; Tangled Up In Blue: Plus 104

Saturday, September 10, 2005

Plus 104

Flipping through my CDs today to find something I hadn't listened to in awhile, I came across Metallica's album "S&M." For those who don't know "S&M" is a live album featuring Metallica plus the 104 musicians of the San Francisco Symphony (in fact S&M stands for "Symphony and Metallica," what were you thinking it meant??). While I love the album I've always thought that whoever orchestrated the music could have done a bit more to emphasize the orchestra.

In any case, the orchestra adds so much fullness to the sound that I can only imagine the concert would have been a once in a life time experience to have attended. I've been to a Metallica concert and I can only imagine that with 104 musicians on such a wide range of instruments as are included in a symphony, it would be like swimming through an ocean of sound. Since Metallica released that album (though I'm sure they weren't the first to do it) a few other artists have forked over the bucks to play with a symphony.

What artist would you want to hear play over the backdrop of their music orchestrated for symphony? Think about it and don't just pick your favorite artist. Think of who's music would gain the greatest from being interwoven with orchestral sound.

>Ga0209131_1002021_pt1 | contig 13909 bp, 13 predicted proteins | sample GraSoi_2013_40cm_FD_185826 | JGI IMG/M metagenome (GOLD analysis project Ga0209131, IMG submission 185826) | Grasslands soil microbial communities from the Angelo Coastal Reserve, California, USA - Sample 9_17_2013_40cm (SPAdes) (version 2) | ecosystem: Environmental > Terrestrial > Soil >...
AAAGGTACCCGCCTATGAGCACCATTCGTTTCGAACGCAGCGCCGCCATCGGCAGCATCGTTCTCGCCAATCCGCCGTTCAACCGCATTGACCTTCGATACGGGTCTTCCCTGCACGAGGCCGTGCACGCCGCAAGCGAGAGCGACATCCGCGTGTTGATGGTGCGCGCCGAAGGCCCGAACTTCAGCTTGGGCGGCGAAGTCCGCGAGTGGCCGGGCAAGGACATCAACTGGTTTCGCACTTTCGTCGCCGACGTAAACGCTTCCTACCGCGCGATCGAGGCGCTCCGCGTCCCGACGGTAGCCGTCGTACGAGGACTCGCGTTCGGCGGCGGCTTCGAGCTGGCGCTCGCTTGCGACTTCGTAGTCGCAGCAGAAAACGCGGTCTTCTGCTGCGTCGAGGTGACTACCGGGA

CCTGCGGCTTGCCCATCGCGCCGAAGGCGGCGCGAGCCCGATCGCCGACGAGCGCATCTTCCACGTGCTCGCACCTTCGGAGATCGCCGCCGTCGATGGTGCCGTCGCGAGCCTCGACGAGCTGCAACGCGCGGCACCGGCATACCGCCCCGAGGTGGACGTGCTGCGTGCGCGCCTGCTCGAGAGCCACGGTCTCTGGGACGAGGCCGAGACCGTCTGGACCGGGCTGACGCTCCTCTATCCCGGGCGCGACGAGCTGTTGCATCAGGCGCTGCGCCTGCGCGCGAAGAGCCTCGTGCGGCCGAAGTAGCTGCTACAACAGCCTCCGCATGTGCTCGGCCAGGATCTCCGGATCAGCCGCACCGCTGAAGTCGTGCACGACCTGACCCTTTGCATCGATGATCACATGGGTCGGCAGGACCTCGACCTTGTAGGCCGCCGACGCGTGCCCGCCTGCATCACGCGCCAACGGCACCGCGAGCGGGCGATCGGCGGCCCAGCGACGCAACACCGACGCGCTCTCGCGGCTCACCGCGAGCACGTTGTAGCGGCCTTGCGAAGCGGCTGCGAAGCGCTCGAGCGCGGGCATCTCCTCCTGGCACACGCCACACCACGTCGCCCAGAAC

Blogger Glen Dean said...

I would love to hear the Allman Brothers Band play with an orchestra. I think some of those jazz tunes like "In Memory Of Elizabeth Reed" and "Jessica" would sound great.

8:42 PM  
Blogger John H said...

I'm basing this on one song from Neil Young's Harvest - A Man Needs a Maid - (probably not a feminist anthem) which used a full orchestra to underscore the feeling of being overwhelmed by life. Young's world-weary voice was counterpointed by the swirling orchestration.

Young's voice can be fragile and tentative, aching and angry and certainly isn't a voice suited to classical singing, but,I'd love to hear an orchestra swell 'Down by the River' and many of his other more 'anthemic' pieces.

6:25 AM  

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